CHICAGO, June 5 (Reuters) - Lean hog futures closed at their lowest price since January at the Chicago Mercantile Exchange on Wednesday as traders focused on a potential oversupply of U.S. pork heading into the summer barbecue season.

U.S. pork production is projected to increase in 2024, while beef production is forecast to drop after ranchers reduced their herds, according to the U.S. Department of Agriculture.

"The trade is nervous about supply outstripping demand as we start summer grilling," said Mike Zuzolo, president of Global Commodity Analytics. "Pork doesn't have what beef has, which is tight supplies."

Farmers are raising heavier hogs as feed costs have declined. The weekly estimated average hog weight for the week ending on Saturday was 290.4 pounds, up from 283.8 pounds from the same period in the previous year, according to USDA data.

A strengthening dollar, which usually makes U.S. goods less desirable, also added to concerns over the export market for U.S. pork.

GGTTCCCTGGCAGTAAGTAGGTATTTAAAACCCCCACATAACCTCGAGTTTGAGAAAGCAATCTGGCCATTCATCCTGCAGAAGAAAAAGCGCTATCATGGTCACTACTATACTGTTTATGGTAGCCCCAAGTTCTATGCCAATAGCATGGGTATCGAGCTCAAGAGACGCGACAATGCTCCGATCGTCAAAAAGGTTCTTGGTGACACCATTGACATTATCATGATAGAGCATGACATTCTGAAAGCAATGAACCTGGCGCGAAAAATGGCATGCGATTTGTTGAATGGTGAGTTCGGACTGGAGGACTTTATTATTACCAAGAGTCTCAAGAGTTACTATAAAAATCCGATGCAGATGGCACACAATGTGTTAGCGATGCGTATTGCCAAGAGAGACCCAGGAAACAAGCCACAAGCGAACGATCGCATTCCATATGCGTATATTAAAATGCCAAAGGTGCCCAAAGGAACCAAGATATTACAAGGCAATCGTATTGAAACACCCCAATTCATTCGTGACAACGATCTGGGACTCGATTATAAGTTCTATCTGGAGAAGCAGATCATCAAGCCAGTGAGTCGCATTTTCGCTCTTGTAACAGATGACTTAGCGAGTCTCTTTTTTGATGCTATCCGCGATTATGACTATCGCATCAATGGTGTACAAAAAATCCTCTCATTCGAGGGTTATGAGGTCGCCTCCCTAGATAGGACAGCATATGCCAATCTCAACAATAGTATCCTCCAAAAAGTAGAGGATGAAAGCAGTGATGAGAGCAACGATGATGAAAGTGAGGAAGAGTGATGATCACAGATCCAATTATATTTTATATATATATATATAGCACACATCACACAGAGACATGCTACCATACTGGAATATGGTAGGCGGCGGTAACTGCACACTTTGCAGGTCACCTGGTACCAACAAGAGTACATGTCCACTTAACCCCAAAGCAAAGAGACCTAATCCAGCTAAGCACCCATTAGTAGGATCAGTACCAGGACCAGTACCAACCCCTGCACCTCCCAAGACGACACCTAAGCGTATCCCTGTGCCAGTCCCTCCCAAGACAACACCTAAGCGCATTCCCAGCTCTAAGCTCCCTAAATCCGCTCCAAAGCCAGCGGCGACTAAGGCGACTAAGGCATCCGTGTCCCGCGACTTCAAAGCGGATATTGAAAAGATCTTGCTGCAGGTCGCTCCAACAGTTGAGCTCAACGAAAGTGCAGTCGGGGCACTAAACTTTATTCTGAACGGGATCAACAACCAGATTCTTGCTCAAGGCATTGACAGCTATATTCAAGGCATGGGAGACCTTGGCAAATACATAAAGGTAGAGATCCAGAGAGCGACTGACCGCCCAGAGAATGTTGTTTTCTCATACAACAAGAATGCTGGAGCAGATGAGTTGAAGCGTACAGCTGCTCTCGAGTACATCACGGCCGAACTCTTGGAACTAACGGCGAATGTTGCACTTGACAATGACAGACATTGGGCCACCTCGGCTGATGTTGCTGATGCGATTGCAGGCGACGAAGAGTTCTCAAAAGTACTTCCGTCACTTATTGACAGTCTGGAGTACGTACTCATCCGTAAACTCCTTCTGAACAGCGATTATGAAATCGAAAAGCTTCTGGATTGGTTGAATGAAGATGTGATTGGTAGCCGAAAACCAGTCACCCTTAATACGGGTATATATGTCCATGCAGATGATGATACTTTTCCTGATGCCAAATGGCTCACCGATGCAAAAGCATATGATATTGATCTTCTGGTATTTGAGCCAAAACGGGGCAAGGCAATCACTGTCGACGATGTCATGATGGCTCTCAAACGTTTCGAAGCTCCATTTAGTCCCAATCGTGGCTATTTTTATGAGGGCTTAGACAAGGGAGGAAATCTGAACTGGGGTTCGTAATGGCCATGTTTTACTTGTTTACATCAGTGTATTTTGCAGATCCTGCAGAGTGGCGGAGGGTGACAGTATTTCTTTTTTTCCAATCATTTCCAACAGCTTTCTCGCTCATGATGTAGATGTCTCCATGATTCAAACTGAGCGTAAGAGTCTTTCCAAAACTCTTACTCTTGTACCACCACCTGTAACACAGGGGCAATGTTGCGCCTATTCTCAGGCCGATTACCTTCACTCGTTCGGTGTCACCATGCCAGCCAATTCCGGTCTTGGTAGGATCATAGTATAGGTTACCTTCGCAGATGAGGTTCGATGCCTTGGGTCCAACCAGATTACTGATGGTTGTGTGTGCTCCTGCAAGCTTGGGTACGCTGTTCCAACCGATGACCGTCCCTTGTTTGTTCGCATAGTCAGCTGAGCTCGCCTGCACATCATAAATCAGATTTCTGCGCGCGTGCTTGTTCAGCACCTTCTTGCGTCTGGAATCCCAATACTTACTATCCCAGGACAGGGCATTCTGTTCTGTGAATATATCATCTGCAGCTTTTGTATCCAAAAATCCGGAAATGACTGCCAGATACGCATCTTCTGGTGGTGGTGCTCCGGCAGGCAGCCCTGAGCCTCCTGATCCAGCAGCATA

CME July hog futures ended down 1.725 cents at 92.2 cents per pound.

U.S. meatpackers slaughtered an estimated 482,000 hogs, down from 483,000 a week ago but up from 459,455 a year ago, according to the U.S. Department of Agriculture. They processed an estimated 124,000 cattle, compared to 125,000 cattle a week ago and 124,324 cattle a year earlier.

Live cattle and feeder cattle futures weakened slightly as USDA data showed that wholesale boxed beef prices for choice cuts and select cuts sank.

CME August live cattle closed down 0.575 cent at 177.875 cents per pound.

CME August feeder cattle settled down 1.2 cent at 254.825 cents per pound. (Reporting by Heather Schlitz; Editing by Maju Samuel)